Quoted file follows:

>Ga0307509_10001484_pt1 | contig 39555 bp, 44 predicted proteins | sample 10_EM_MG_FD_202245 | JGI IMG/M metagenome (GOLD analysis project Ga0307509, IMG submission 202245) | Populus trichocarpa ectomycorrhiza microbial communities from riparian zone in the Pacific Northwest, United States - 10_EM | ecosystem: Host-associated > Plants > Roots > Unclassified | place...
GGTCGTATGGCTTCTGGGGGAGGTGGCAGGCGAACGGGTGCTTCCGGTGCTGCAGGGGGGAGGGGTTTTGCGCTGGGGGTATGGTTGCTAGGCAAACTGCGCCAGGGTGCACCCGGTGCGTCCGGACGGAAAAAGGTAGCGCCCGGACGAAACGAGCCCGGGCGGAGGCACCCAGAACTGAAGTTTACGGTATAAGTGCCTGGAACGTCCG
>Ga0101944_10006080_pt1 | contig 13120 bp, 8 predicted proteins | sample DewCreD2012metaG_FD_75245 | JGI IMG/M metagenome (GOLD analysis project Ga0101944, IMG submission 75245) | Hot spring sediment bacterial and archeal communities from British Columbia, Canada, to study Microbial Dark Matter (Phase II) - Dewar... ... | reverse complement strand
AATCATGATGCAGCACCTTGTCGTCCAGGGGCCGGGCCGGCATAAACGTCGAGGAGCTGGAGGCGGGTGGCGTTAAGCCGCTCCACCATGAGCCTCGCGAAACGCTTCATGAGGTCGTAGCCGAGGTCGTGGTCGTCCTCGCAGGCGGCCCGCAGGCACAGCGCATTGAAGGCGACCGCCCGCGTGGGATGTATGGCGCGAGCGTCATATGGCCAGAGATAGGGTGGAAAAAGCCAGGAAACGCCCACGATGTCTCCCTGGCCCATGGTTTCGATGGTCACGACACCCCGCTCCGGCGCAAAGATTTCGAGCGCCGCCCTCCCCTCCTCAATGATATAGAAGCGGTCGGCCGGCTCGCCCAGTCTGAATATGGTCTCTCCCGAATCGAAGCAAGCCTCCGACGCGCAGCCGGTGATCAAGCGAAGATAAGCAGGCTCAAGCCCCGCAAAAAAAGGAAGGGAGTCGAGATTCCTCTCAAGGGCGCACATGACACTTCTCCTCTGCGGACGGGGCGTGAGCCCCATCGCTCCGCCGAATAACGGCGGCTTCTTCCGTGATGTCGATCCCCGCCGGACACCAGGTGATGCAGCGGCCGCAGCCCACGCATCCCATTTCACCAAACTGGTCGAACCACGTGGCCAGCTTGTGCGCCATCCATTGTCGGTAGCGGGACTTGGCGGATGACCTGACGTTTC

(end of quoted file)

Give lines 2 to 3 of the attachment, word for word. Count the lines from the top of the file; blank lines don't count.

GGTCGTATGGCTTCTGGGGGAGGTGGCAGGCGAACGGGTGCTTCCGGTGCTGCAGGGGGGAGGGGTTTTGCGCTGGGGGTATGGTTGCTAGGCAAACTGCGCCAGGGTGCACCCGGTGCGTCCGGACGGAAAAAGGTAGCGCCCGGACGAAACGAGCCCGGGCGGAGGCACCCAGAACTGAAGTTTACGGTATAAGTGCCTGGAACGTCCG
>Ga0101944_10006080_pt1 | contig 13120 bp, 8 predicted proteins | sample DewCreD2012metaG_FD_75245 | JGI IMG/M metagenome (GOLD analysis project Ga0101944, IMG submission 75245) | Hot spring sediment bacterial and archeal communities from British Columbia, Canada, to study Microbial Dark Matter (Phase II) - Dewar... ... | reverse complement strand